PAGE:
• The company demonstrates that they mean what they say about valuing the environment and sustainability.
  • The event creates the feeling that there is an entire Patagonia community, connecting buyers not just with the brand, but with other loyal customers as well.

Those are the major benefits of experiential marketing. But let’s be clear: we’re reaching a point at which experiential marketing isn’t just about gaining an advantage. It’s actually about to become a necessity.

Why You Need an Experiential Marketing Campaign

Millennials now make up the largest generation, and they’re entering their prime spending years. Generation Z will follow. And both generations share one distinctive feature:

They prefer experiences over material goods. In fact, according to a study by Eventbrite, 78% of Millennials would choose to spend money on an experience rather than an object.

The point being, this generation will not buy your stuff on the basis of great quality or a good deal. If you want to reach Millennials, you need to offer them experiences and a sense of value.

This may seem like a pain, but there’s a little something in it for you. Generations Y and Z don’t just love to have experienced; they also love to share experiences. This means if you create meaningful moments for your buyers, you can count on those moments turning into photos, videos, and hashtags all across social media. In other words, free advertising and social proof.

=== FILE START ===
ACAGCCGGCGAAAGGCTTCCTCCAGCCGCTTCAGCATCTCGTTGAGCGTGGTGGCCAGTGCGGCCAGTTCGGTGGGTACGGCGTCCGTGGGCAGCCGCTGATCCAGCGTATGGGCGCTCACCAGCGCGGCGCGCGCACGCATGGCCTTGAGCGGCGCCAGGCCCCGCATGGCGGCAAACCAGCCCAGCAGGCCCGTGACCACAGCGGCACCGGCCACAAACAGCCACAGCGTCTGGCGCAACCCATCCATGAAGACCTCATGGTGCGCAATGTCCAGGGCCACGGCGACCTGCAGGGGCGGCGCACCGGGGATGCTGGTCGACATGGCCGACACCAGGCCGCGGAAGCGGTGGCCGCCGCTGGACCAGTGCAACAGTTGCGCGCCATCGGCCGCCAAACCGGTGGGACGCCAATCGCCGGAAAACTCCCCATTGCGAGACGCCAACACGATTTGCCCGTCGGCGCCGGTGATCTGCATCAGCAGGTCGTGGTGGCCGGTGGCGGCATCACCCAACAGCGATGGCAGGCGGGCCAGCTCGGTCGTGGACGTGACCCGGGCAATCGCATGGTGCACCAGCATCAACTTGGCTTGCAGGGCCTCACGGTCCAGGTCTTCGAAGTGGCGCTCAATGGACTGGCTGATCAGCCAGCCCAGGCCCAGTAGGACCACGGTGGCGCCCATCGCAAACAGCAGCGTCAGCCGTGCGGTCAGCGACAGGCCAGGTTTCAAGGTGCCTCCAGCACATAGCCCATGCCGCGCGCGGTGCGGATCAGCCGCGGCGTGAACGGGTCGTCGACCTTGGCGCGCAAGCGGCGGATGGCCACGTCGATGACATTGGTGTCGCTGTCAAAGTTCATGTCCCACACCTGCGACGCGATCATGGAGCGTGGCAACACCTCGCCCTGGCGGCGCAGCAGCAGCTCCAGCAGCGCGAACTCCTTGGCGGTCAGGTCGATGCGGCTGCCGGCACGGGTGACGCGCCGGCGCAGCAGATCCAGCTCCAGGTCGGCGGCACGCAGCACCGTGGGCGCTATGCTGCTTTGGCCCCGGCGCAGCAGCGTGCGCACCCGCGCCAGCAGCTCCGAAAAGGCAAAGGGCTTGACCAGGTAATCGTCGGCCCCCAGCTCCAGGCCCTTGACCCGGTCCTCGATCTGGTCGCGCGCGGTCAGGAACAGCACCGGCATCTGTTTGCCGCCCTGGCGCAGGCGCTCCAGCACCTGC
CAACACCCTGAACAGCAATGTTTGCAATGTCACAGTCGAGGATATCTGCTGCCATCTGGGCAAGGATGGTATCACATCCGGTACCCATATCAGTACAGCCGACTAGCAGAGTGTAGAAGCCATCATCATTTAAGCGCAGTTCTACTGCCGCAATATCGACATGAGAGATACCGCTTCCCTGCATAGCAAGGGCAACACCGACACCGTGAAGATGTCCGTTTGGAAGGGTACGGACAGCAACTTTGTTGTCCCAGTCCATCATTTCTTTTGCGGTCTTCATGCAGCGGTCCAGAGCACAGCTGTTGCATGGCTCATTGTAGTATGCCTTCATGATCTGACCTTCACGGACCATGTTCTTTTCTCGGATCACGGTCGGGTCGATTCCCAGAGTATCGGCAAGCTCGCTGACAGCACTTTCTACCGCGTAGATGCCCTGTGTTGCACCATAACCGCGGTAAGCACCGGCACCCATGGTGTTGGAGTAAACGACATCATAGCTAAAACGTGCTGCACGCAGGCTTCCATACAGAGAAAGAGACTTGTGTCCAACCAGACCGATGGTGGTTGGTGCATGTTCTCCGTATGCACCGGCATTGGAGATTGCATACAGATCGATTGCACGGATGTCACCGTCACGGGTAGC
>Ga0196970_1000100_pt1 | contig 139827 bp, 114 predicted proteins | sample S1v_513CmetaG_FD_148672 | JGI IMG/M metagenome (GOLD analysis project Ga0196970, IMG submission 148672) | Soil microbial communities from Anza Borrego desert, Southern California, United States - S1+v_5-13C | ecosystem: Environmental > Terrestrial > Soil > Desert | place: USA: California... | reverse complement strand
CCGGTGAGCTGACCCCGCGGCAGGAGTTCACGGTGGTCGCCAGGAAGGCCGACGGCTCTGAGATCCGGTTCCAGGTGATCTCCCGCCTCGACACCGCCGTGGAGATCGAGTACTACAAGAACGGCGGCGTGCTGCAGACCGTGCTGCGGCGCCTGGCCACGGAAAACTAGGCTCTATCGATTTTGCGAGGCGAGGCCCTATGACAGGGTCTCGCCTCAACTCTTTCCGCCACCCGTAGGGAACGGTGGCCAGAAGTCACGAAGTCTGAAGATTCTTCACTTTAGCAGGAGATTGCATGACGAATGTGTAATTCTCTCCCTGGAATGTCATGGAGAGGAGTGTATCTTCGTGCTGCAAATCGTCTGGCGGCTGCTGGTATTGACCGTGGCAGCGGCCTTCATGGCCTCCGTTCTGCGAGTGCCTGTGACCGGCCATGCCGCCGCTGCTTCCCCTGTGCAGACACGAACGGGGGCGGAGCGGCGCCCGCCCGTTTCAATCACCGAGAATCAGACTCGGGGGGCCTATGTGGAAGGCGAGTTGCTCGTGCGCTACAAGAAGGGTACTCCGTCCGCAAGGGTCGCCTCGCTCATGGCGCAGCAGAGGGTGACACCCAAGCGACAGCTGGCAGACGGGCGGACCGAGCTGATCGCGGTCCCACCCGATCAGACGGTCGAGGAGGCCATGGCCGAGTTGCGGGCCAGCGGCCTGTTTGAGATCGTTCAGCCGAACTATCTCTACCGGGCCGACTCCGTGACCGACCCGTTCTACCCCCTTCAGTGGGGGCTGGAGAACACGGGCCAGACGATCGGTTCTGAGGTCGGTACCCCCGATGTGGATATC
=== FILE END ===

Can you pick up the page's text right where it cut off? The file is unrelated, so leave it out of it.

Experiential Marketing on a Limited Budget

As you’ve learned by now, your ability to create an experience for your customers does not depend on having a massive marketing budget. You don’t have to host a contest that offers Super-Bowl-sized rewards. You can:

  • Host an open house at your brick & mortar location.
  • Invite social media followers to vote on products or submit ideas for product names.
  • Set up a photo booth or interactive game at a community event.
  • Create a hashtag campaign that focuses on your company values and your buyers’ personal stories.

The possibilities are endless. You just have to get creative . . .

 . . . and have a killer strategy for an effective experiential marketing campaign.

What Makes an Experiential Marketing Campaign Effective?

In order for your experiential marketing efforts to be successful, you need a carefully considered plan. Just like all marketing strategies, a successful experiential campaign begins with a scheme built around your objectives, your resources, your customer, and your market.

And in order to create a truly memorable and effective experience for your buyers, be sure to:

  • Know your customer. What are their values? What aspect of your brand or messaging has resonated with them in the past? What do they consider fun, meaningful, or helpful?
  • Align the experience with your company culture. Experiential marketing tells your buyers who your company is. How can you create an experience that makes a statement about what’s important to you?
  • Make it shareable. Is there a hashtag? How can you make a physical environment or moment “Instaworthy?” Can you supplement experience with video, photos, or any other type of social media content?
  • Integrate digital marketing. Even if you create an experience that happens offline, find a way to make people feel like they can still participate through social media or other digital channels. You can do this with live video, polls, hashtag campaigns . . . just get creative.

When you reach out to consumers in a personal way, you not only raise awareness of your brand, but you make a deeper connection with your buyers. You give them a heightened sense that they know you and they know what you’re about. And when your customers feel that way, they often turn into brand advocates.

If there’s anything we can do to help get you started in experiential marketing, let us know. We love helping brilliant small businesses thrive.